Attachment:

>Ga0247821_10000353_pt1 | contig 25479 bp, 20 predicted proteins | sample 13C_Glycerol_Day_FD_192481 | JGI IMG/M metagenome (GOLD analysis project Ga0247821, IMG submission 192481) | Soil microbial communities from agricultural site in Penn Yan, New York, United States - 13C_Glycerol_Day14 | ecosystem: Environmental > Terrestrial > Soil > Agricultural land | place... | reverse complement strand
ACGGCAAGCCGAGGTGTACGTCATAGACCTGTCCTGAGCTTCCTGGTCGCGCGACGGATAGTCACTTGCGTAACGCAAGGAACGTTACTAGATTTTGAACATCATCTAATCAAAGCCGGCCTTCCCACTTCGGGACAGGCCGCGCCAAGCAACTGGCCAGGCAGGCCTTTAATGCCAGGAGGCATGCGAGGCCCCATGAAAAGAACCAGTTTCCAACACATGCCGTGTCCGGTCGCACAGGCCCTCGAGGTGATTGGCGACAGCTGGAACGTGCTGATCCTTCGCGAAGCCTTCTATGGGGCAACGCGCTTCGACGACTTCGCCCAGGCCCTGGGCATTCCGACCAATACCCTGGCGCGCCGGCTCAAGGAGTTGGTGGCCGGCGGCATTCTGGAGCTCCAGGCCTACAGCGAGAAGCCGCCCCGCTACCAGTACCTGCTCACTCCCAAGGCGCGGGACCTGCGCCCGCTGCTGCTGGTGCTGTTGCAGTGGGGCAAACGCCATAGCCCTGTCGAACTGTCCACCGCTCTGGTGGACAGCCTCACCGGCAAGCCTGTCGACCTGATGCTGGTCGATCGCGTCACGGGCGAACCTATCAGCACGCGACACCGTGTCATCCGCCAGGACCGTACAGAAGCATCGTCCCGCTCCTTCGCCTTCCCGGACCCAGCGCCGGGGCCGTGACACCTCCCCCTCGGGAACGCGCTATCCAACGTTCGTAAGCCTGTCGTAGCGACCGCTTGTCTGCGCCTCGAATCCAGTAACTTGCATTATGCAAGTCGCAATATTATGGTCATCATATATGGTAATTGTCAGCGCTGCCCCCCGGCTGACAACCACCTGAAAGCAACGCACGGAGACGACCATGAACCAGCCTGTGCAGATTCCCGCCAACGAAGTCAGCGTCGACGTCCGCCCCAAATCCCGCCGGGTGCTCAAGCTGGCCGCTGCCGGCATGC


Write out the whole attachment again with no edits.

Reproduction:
>Ga0247821_10000353_pt1 | contig 25479 bp, 20 predicted proteins | sample 13C_Glycerol_Day_FD_192481 | JGI IMG/M metagenome (GOLD analysis project Ga0247821, IMG submission 192481) | Soil microbial communities from agricultural site in Penn Yan, New York, United States - 13C_Glycerol_Day14 | ecosystem: Environmental > Terrestrial > Soil > Agricultural land | place... | reverse complement strand
ACGGCAAGCCGAGGTGTACGTCATAGACCTGTCCTGAGCTTCCTGGTCGCGCGACGGATAGTCACTTGCGTAACGCAAGGAACGTTACTAGATTTTGAACATCATCTAATCAAAGCCGGCCTTCCCACTTCGGGACAGGCCGCGCCAAGCAACTGGCCAGGCAGGCCTTTAATGCCAGGAGGCATGCGAGGCCCCATGAAAAGAACCAGTTTCCAACACATGCCGTGTCCGGTCGCACAGGCCCTCGAGGTGATTGGCGACAGCTGGAACGTGCTGATCCTTCGCGAAGCCTTCTATGGGGCAACGCGCTTCGACGACTTCGCCCAGGCCCTGGGCATTCCGACCAATACCCTGGCGCGCCGGCTCAAGGAGTTGGTGGCCGGCGGCATTCTGGAGCTCCAGGCCTACAGCGAGAAGCCGCCCCGCTACCAGTACCTGCTCACTCCCAAGGCGCGGGACCTGCGCCCGCTGCTGCTGGTGCTGTTGCAGTGGGGCAAACGCCATAGCCCTGTCGAACTGTCCACCGCTCTGGTGGACAGCCTCACCGGCAAGCCTGTCGACCTGATGCTGGTCGATCGCGTCACGGGCGAACCTATCAGCACGCGACACCGTGTCATCCGCCAGGACCGTACAGAAGCATCGTCCCGCTCCTTCGCCTTCCCGGACCCAGCGCCGGGGCCGTGACACCTCCCCCTCGGGAACGCGCTATCCAACGTTCGTAAGCCTGTCGTAGCGACCGCTTGTCTGCGCCTCGAATCCAGTAACTTGCATTATGCAAGTCGCAATATTATGGTCATCATATATGGTAATTGTCAGCGCTGCCCCCCGGCTGACAACCACCTGAAAGCAACGCACGGAGACGACCATGAACCAGCCTGTGCAGATTCCCGCCAACGAAGTCAGCGTCGACGTCCGCCCCAAATCCCGCCGGGTGCTCAAGCTGGCCGCTGCCGGCATGC